Greater Sudbury has been added as a defendant in a lawsuit that dates back to 2007, when a baby received traumatic brain injuries in a car accident.
The child was just 17 days old at the time of the incident. The original claim was settled in 2011, but in 2015, the city was among those added to a new lawsuit seeking a larger award.
The suit says the lawyer representing the family has forensic engineering report on the design of the intersection where the accident took place, the alignment of the curve in the road, the placement of traffic signs and road markings.
In June, a Sudbury judge ruled in favour of the motion, adding the city to the list of defendants.
Municipalities are facing more of these types of claims because of Ontario's “joint and several liability” rules that often force municipalities to pay the bulk of multi-million dollar damage awards in lawsuits.
Under the “one per cent rule,” even when cities are found to have played an extremely minor role in an accident, judges can order them to pay most of a damage claim if the other defendants don't have the resources.
In its arguments in this case, the city said it was unfair to add it to a lawsuit when so many years had passed.
“The city cites fading memories of its staff, lost complaints and destroyed maintenance records,” the court transcript says. “The city (also) asserts that the two-year limitation period began to run in April 2008 and has long expired.
“In support of this argument, the city cites the agreement signed by the mother with the original law firm which included the statement: 'The contingency fee agreement is for both mother and son from the same accident.' The city also relies on the fact that the mother applied for accident benefits for (the child) in 2011 and signed as 'guardian' on this application.”
But the judge ruled that the basis for the claim relies on design and structural arguments, which don't rely on staff memories.
“The city has also admitted that the road design and the engineering records are still available and that the intersection is still oriented substantially as it was in 2007 and that there have been no changes to the placement of the pavement marking or stop sign at the intersection in question,” the judge ruled.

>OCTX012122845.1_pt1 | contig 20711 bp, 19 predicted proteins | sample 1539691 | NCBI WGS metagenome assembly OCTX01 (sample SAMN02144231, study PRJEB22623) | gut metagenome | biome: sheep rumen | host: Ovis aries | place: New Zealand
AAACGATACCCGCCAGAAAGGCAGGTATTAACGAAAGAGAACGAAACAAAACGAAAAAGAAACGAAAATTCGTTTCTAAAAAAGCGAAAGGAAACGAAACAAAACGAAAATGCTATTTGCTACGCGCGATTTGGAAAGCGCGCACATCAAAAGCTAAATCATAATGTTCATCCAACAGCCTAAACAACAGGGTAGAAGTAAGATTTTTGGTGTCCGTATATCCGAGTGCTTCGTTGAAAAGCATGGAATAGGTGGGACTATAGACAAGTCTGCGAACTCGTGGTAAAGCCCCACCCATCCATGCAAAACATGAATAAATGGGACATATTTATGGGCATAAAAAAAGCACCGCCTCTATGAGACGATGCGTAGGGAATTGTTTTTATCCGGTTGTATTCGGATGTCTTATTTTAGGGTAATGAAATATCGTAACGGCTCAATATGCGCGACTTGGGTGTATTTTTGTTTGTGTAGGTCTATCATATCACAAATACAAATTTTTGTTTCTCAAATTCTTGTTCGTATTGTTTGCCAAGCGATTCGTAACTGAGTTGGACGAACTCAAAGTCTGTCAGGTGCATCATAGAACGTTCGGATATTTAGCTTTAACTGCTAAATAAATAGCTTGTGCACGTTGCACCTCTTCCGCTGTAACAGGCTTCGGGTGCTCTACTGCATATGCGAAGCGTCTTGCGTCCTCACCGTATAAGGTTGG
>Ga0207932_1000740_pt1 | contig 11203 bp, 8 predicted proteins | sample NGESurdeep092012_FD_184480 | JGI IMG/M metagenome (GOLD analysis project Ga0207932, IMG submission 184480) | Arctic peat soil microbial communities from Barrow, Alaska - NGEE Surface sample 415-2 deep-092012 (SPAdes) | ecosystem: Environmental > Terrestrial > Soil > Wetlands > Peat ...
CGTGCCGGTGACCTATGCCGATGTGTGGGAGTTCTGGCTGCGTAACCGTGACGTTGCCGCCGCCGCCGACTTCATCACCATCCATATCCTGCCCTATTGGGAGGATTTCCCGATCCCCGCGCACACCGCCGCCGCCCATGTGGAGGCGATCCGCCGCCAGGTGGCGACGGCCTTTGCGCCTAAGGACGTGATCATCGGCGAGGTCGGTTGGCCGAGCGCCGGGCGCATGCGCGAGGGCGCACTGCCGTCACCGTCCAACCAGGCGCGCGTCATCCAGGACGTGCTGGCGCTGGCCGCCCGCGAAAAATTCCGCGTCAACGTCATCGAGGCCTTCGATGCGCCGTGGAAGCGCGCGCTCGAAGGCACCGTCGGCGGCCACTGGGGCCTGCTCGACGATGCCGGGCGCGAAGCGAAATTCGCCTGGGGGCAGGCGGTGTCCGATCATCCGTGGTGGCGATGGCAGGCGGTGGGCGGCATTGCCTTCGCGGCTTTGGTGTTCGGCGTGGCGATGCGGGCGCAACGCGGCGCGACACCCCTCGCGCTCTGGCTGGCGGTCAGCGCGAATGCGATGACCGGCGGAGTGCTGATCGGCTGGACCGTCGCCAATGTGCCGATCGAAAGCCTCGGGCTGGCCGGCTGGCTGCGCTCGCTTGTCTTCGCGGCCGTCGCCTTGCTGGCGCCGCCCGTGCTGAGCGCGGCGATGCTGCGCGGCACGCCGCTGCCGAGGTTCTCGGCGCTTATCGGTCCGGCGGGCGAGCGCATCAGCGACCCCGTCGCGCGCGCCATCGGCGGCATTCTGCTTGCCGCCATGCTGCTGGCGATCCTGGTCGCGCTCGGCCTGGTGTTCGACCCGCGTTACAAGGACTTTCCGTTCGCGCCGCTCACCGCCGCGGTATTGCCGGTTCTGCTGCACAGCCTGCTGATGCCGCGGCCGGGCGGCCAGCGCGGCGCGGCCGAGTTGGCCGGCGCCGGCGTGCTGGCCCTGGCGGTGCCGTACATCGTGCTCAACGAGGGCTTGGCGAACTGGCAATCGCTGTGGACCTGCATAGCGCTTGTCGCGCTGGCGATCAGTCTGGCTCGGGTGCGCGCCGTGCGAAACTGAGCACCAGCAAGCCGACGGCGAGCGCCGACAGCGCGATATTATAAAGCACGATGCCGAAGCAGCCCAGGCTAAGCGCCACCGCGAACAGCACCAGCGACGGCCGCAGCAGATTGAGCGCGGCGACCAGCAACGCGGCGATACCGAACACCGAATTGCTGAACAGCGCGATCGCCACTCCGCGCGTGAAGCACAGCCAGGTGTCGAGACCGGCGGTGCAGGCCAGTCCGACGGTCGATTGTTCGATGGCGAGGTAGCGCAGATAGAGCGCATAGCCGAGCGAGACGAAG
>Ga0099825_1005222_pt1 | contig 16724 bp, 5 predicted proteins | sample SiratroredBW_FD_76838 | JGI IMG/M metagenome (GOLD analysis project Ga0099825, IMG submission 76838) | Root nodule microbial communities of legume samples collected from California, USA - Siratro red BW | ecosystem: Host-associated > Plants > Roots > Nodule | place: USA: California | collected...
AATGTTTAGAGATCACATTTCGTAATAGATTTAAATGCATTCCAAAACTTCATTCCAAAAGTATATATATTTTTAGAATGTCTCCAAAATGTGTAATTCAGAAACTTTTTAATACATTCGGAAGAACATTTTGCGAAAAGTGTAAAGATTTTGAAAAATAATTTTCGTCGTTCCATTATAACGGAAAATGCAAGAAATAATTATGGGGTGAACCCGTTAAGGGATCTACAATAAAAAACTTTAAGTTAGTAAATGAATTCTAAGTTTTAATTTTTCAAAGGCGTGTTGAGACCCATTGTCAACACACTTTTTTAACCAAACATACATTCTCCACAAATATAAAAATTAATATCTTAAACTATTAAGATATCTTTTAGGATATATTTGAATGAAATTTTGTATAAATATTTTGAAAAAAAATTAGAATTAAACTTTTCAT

As for the statute of limitations, the judge wrote that in other cases, the limits have been interpreted more broadly when the defendant is in a position to defend their case, and when the rights of minors are involved.
When someone under 18 is the claimant in a lawsuit, the statute of limitations doesn't begin until a litigation guardian is appointed, which didn't take place in this case until 2015.
Under the Municipal Act, the city is supposed to receive notice it is being included in a lawsuit related to the state of a roadway within 10 days. However, suits can still be launched if there's a “reasonable excuse” explaining why the action wasn't brought sooner.
“I agree with the proposition that being an infant at the time of the accident is a reasonable excuse and in the circumstances, it would not be fair and reasonable to hold an infant to the 10-day notice requirement,” the judge wrote.
“That 'reasonable excuse' includes, among other things, the absolute need to give primacy to the protection of minors in respect of their rights to bring actions for damages arising from injuries occurring when they cannot assert their own rights. This policy goal of protection of minors’ rights is consistently and vigorously enforced and includes the requirement that the court approve all settlements with respect to minors.”
The judge also ruled that the lawyer for the family can increase the amount of the damages award they are seeking in the case.